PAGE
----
Even if it is something usual, sometimes it is not easy to know what to do to heal a wound. I am writing this article to enlighten some concepts in order to help you to take care of it.

First of all, we need to define some related terms that we often use: what do asepsis, antisepsis and disinfection mean?

Asepsis is the process to avoid any pathogenic germs to spread into a place free of them (for instance, by washing our hands). Destruction of pathogenic germs that may cause infection in living tissues is called antiseptis, but in objects or surface (like floor) it is called disinfection. For it, we use antiseptics and disinfectants.

Most used and commonest antiseptics that we can find in our first aid boxes are: 70% ethyl alcohol, povidone-iodine (Betadine®), clorhexidine gluconate or digluconate in aqueous or alcoholic solution (Cristalmina®, Diaseptyl®), silver sulfadiazine (Silvederma®), silver nitrate or Mercromina®.

  • Alcohol is very used, often to 70% (recommended concentration) or even to bigger contents, being an antiseptical good option whenever skin is a whole (without any wound), for instance, before an injection, an analytic… The problem with alcohol is that it is not useful with blood or pus. Furthermore, it hurts and can enhance infection, because it produces a scab and under it germs can prolife.
  • Povidone-iodine provides a antimicrobial function (is a huge bactericide) and creates a moist area that helps healing. But, it also damages wound cells (what we call cytotoxicity) and so, it brings a delay for cicatrization. We may have absorption risk, so we do not advice its use with babys and toddlers. It is very helpful with fresh wounds that do not have blood or pus (it loses its power with them), and also like antiseptic before an operation. Besides, it is necessary to use it 4 times at day to obtain the maximum antimicrobial effect.
  • Clorhexidine is a wide range antiseptic (it fights a huge variety of germs). It is used in different concentrations, between o,5 and 4%, in aqueous or alcoholic state. It is not irritating but, like povidone-iodine, it becomes inactive with organic materials (blood, pus…). There is not any systemic absorption risk. It reaches its maximum effect in 20 seconds and its effect lasts about 6 hours (a very important difference with Betadine, which does not have any residual action). It is very important to avoid ears or eyes contact, because it may damage stratum corneum. It is one of the best options to heal wounds.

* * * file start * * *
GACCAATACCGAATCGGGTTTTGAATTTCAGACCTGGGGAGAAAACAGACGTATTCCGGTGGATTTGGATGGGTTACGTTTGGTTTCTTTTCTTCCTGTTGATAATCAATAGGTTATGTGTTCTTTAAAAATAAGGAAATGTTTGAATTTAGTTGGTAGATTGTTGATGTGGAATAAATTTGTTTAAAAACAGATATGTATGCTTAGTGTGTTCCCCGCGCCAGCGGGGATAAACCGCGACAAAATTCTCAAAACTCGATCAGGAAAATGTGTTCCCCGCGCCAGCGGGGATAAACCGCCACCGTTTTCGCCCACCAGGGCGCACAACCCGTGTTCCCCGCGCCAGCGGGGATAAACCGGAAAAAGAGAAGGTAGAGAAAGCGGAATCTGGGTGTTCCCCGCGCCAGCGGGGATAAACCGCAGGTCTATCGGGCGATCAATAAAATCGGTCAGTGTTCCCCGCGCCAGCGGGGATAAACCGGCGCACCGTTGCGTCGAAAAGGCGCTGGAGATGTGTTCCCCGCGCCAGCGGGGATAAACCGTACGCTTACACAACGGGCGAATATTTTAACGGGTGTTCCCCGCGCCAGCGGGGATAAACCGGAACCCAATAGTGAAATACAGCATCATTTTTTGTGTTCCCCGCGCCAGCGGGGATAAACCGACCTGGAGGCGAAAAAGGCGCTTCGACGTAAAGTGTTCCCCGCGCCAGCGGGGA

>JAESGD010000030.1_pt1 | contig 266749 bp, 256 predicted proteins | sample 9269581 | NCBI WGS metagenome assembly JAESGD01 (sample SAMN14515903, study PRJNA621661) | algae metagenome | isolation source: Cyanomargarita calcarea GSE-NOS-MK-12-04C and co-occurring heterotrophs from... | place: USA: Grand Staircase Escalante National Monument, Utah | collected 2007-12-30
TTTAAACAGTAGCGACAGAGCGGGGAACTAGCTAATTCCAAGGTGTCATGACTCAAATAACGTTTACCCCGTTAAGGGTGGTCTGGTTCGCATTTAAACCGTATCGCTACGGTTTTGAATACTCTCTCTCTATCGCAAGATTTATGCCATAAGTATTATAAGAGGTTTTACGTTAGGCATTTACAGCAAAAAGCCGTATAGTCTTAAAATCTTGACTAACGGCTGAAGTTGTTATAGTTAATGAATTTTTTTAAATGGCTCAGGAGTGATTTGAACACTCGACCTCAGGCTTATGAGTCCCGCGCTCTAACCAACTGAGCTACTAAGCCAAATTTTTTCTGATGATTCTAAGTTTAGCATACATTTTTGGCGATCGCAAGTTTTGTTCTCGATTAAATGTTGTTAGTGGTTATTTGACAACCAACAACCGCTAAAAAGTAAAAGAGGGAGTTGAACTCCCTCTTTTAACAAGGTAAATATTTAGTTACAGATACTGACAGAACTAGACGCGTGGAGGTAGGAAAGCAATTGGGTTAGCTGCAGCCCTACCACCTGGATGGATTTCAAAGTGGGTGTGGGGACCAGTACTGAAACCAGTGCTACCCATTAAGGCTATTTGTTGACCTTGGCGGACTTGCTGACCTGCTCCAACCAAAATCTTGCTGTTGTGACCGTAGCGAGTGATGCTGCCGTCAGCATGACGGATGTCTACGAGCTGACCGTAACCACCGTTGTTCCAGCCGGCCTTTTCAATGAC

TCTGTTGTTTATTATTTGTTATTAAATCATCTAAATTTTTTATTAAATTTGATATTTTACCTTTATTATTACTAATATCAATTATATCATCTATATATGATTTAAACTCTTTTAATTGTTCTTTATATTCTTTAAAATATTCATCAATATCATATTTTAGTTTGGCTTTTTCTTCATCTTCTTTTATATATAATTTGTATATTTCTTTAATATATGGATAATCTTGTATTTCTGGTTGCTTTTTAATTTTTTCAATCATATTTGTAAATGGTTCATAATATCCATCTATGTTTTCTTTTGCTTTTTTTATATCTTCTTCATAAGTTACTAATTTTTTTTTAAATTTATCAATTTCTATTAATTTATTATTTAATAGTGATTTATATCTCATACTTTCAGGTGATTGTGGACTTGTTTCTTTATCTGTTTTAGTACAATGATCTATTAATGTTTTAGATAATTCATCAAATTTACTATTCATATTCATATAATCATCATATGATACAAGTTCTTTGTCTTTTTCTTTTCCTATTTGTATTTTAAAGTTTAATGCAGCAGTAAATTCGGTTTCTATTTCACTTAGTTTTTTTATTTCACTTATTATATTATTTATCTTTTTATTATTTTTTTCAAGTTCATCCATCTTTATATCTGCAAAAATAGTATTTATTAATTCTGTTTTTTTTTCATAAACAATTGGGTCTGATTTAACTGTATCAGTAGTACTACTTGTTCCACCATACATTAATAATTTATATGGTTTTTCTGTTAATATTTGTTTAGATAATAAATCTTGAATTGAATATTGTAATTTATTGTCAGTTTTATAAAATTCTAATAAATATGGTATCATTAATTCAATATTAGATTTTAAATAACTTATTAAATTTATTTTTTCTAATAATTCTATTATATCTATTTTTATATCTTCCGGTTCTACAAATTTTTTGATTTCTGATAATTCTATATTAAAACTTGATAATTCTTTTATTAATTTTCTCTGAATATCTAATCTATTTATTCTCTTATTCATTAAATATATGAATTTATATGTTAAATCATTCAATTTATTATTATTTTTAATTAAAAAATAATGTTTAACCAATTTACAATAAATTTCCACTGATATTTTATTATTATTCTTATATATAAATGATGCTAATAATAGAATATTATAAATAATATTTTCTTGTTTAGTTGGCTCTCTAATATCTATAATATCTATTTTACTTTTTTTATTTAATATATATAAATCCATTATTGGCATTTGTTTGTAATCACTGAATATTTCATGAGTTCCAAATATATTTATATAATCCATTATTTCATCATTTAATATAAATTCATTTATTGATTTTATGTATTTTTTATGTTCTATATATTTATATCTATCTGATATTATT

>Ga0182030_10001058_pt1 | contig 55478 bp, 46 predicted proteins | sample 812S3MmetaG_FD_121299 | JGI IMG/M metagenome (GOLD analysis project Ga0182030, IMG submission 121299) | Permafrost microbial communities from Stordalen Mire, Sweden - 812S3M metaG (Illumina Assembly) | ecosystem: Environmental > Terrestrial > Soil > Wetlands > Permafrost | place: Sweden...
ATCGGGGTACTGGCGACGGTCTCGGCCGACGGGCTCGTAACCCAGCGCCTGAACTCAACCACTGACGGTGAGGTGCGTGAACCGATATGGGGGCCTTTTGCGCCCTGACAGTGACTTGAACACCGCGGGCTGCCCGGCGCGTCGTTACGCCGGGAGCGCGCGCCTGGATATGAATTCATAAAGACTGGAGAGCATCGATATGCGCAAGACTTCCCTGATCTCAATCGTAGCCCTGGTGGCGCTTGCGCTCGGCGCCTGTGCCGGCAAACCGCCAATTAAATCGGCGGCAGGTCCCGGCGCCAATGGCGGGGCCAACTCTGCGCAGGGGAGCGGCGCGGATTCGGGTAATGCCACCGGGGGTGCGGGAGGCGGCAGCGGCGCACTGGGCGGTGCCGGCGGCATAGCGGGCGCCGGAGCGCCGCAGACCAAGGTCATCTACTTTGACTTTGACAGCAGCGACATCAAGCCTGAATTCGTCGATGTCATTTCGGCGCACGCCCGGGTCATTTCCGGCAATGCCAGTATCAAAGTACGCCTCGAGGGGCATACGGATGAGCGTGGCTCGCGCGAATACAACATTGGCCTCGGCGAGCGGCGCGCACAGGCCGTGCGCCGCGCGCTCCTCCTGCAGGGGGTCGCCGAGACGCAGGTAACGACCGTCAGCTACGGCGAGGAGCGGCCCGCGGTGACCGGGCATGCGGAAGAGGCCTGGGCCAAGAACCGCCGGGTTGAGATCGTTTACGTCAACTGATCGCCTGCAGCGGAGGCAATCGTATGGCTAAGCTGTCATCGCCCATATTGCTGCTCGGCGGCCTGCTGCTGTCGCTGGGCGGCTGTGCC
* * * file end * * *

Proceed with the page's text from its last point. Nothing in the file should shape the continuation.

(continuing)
• Hydrogen peroxide is used betweem 0,5 and 29% concentrations and have a big bactericide activity, and that can be even bigger with acider pH and higher temperatures. Again, it also becomes inactive with organic materials, and also with air and light. It has a hemostatic action (it helps stop the little bleeding of a wound). It can help us cleansing a wound, but it is necessary to use also another antiseptic.
  • Mercromina® has a low bactericide power, that is inactivated by blood. Moreover, it may produce contact dermatitis and systemic absorption. So, it is the worst option.
  • Silver sulfadiazine is a very used antiseptic for 2nd and 3rd degree burns treatment. It acts against bacteria and fungus. As a benefit opposite to silver nitrate, it does not stain clothes. We may have some systemic absorption risk, particularly when we use it on large areas, so it is better not to use it in babes younger than 2 months. A possible reaction with its use is photosensitivity (a bigger sunburn risk).

Some people are prones to develop wound infections. It is the case of diabetics (who have bigger glucose levels in blood), because they have difficulties to heal wounds, so they can easier become infected.

Finally, we would like to insist that antibiotics, topic or systemic, should be taken only when an infection is going on; typical signs of infection are: heat, erythema (redness around the wound), pain, pus-filled, fever, shivers or stink. Antibiotics may not be taken to prevent an infection nor to help healing (they give not better results than common antiseptics). Every time we suppose an infection, we must go to our doctor or dermathologist to analyze the wound and decide proper treatments.

Leave a Comment